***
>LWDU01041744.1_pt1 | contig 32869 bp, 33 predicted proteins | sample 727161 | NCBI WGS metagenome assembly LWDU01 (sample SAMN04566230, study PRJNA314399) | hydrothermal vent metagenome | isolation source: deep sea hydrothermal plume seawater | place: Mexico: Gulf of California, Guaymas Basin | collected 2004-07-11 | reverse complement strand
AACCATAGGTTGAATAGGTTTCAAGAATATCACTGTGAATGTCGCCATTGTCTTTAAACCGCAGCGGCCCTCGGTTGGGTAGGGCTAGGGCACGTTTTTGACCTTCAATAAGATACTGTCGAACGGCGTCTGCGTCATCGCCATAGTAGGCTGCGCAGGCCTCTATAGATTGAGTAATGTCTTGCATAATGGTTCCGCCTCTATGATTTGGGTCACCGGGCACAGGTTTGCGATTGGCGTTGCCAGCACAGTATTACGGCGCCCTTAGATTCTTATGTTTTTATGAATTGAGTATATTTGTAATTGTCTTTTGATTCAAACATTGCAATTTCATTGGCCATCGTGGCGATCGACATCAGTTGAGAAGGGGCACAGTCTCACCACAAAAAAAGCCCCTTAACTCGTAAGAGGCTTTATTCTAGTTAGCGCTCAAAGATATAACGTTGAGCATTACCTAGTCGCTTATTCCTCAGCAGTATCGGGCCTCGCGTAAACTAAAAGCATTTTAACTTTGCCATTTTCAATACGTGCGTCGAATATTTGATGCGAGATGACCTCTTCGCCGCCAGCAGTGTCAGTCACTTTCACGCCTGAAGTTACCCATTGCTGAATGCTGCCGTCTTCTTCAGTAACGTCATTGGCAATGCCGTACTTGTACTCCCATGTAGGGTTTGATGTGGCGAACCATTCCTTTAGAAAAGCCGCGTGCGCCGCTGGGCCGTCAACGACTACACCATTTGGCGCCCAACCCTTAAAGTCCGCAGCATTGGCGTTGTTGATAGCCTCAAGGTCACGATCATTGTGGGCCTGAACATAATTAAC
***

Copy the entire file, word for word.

>LWDU01041744.1_pt1 | contig 32869 bp, 33 predicted proteins | sample 727161 | NCBI WGS metagenome assembly LWDU01 (sample SAMN04566230, study PRJNA314399) | hydrothermal vent metagenome | isolation source: deep sea hydrothermal plume seawater | place: Mexico: Gulf of California, Guaymas Basin | collected 2004-07-11 | reverse complement strand
AACCATAGGTTGAATAGGTTTCAAGAATATCACTGTGAATGTCGCCATTGTCTTTAAACCGCAGCGGCCCTCGGTTGGGTAGGGCTAGGGCACGTTTTTGACCTTCAATAAGATACTGTCGAACGGCGTCTGCGTCATCGCCATAGTAGGCTGCGCAGGCCTCTATAGATTGAGTAATGTCTTGCATAATGGTTCCGCCTCTATGATTTGGGTCACCGGGCACAGGTTTGCGATTGGCGTTGCCAGCACAGTATTACGGCGCCCTTAGATTCTTATGTTTTTATGAATTGAGTATATTTGTAATTGTCTTTTGATTCAAACATTGCAATTTCATTGGCCATCGTGGCGATCGACATCAGTTGAGAAGGGGCACAGTCTCACCACAAAAAAAGCCCCTTAACTCGTAAGAGGCTTTATTCTAGTTAGCGCTCAAAGATATAACGTTGAGCATTACCTAGTCGCTTATTCCTCAGCAGTATCGGGCCTCGCGTAAACTAAAAGCATTTTAACTTTGCCATTTTCAATACGTGCGTCGAATATTTGATGCGAGATGACCTCTTCGCCGCCAGCAGTGTCAGTCACTTTCACGCCTGAAGTTACCCATTGCTGAATGCTGCCGTCTTCTTCAGTAACGTCATTGGCAATGCCGTACTTGTACTCCCATGTAGGGTTTGATGTGGCGAACCATTCCTTTAGAAAAGCCGCGTGCGCCGCTGGGCCGTCAACGACTACACCATTTGGCGCCCAACCCTTAAAGTCCGCAGCATTGGCGTTGTTGATAGCCTCAAGGTCACGATCATTGTGGGCCTGAACATAATTAAC